Lawrence of Arabia’s War: The Arabs, the British and the Remaking of the Middle East in WWI, by Neil Faulkner, Yale University Press, New Haven and London, 2016, $37.50

Published on the centennial of the World War I Arab Revolt, Lawrence of Arabia’s War sheds new light on British intelligence officer T.E. Lawrence’s role in the conflicts that established the boundaries of the present-day Middle East. The epic story of an epic figure, this 552-page volume is the culmination of a decade of field research in Jordan by the Archaeological Institute of America’s Great Arab Revolt Project and a fresh study of the campaigns that raged in the Middle East during the war. Lawrence himself recorded the story in his classic war memoir Seven Pillars of Wisdom. It is fortunate he did, as Arab participants kept no such written records, and Turkish sources remain closed, most likely to conceal the genocide of the Armenian people.

While participating in a 1914 British military survey of the Sinai Peninsula, Lawrence took careful note of the conditions. “I can travel on a thistle and sleep in a cloak on the ground,” he wrote to a friend. “It shows how easy it is in an absolutely deserted country to defy a government.”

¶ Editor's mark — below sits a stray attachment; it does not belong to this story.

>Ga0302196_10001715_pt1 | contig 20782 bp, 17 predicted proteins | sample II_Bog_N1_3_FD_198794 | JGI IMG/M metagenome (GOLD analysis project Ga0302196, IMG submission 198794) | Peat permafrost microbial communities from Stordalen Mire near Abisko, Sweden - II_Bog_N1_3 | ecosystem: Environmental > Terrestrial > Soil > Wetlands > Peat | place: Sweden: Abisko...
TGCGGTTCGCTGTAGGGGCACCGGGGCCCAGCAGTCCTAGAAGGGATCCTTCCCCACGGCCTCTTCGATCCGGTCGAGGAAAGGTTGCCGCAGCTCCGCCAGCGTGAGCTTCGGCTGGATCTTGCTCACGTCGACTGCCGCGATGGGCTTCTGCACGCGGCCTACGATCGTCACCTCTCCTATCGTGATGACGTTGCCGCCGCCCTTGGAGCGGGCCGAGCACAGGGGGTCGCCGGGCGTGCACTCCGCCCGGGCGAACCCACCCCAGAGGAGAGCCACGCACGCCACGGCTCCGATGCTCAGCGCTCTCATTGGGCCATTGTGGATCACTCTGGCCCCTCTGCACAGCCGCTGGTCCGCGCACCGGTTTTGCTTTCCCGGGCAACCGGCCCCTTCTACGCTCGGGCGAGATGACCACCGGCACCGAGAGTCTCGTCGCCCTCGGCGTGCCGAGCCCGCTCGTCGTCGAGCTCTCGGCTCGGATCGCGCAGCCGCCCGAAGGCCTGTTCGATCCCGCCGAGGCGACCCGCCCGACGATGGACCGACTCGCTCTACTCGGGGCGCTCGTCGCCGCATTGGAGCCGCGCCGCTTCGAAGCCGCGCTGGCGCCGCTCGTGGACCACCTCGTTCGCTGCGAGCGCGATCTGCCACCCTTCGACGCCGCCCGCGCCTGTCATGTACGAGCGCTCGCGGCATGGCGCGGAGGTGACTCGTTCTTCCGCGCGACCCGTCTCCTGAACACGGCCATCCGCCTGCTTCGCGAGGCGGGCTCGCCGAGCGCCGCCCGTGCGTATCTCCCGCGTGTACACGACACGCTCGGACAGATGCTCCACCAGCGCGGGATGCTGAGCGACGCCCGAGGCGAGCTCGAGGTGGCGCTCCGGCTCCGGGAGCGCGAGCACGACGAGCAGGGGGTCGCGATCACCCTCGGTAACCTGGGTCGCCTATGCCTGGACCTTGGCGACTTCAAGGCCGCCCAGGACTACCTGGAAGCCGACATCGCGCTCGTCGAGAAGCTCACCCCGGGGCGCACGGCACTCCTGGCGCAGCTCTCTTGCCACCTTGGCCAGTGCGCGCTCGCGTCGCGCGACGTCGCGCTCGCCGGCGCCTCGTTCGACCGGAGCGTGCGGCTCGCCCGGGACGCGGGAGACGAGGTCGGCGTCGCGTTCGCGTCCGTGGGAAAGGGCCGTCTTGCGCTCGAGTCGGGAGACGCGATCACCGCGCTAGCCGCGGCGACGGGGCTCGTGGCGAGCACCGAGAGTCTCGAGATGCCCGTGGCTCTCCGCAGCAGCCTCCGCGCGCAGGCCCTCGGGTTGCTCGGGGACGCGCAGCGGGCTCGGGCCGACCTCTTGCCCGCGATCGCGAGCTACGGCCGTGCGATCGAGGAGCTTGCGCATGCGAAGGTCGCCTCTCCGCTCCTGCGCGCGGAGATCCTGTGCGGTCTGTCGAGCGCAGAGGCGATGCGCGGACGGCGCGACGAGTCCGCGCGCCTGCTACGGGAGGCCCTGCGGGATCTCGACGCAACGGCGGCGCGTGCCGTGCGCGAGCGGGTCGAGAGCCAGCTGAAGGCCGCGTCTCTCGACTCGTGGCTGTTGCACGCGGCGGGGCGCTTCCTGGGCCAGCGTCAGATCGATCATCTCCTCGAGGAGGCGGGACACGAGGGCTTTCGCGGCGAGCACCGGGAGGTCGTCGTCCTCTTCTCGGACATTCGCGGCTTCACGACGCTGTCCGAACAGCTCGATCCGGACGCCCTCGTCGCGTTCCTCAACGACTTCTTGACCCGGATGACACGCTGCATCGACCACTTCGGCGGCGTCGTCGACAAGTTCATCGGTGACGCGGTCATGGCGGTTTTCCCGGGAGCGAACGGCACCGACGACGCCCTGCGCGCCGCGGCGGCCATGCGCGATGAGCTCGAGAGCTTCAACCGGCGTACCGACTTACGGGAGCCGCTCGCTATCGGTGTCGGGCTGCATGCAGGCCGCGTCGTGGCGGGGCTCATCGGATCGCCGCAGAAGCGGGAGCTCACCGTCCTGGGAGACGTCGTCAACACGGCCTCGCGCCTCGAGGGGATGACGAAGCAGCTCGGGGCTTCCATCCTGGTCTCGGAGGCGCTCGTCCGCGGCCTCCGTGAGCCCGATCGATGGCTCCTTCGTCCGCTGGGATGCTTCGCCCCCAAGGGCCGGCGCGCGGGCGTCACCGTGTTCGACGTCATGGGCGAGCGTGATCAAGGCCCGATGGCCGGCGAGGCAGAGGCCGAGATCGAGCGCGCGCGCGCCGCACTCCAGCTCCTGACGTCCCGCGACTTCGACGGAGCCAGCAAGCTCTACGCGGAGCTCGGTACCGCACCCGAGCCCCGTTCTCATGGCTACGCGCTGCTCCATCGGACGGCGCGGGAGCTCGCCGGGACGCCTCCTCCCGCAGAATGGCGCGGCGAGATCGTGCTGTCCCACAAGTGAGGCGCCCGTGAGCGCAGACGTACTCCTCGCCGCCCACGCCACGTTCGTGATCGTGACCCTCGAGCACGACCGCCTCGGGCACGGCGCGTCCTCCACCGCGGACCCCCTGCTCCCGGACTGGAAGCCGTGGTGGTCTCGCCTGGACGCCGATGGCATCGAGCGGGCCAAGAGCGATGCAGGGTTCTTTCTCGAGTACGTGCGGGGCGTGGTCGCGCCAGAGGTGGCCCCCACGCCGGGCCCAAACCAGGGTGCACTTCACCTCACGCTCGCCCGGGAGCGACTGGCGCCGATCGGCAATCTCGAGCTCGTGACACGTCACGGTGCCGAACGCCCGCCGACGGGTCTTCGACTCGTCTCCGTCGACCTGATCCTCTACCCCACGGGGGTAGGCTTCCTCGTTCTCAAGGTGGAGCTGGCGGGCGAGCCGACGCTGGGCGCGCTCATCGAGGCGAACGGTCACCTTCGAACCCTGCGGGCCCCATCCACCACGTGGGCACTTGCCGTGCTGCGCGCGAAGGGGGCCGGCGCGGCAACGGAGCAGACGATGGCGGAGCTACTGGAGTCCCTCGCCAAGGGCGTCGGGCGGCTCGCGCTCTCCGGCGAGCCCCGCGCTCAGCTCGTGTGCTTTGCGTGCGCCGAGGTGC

In the early years of the war Lawrence, aside from a brief foray to Mesopotamia, was essentially deskbound in Cairo—“nailed within that office,” as he put it. That changed in October 1916 when his superiors sent him first to the Hejaz region, along the west coast of the Red Sea, and then on a 100-mile journey inland to find the Hashemite Emir Faisal, “the leader alone needed to make the Arab Revolt win through to a success.”

The close bond that developed between the British officer and the future king of both Syria and Iraq helped propel the Arabs to decisive victory in Damascus in October 1918. Lawrence of Arabia’s War is a thorough history of a legendary military campaign, the end of the Ottoman empire and the rise of Arab nationalism.

David Saunders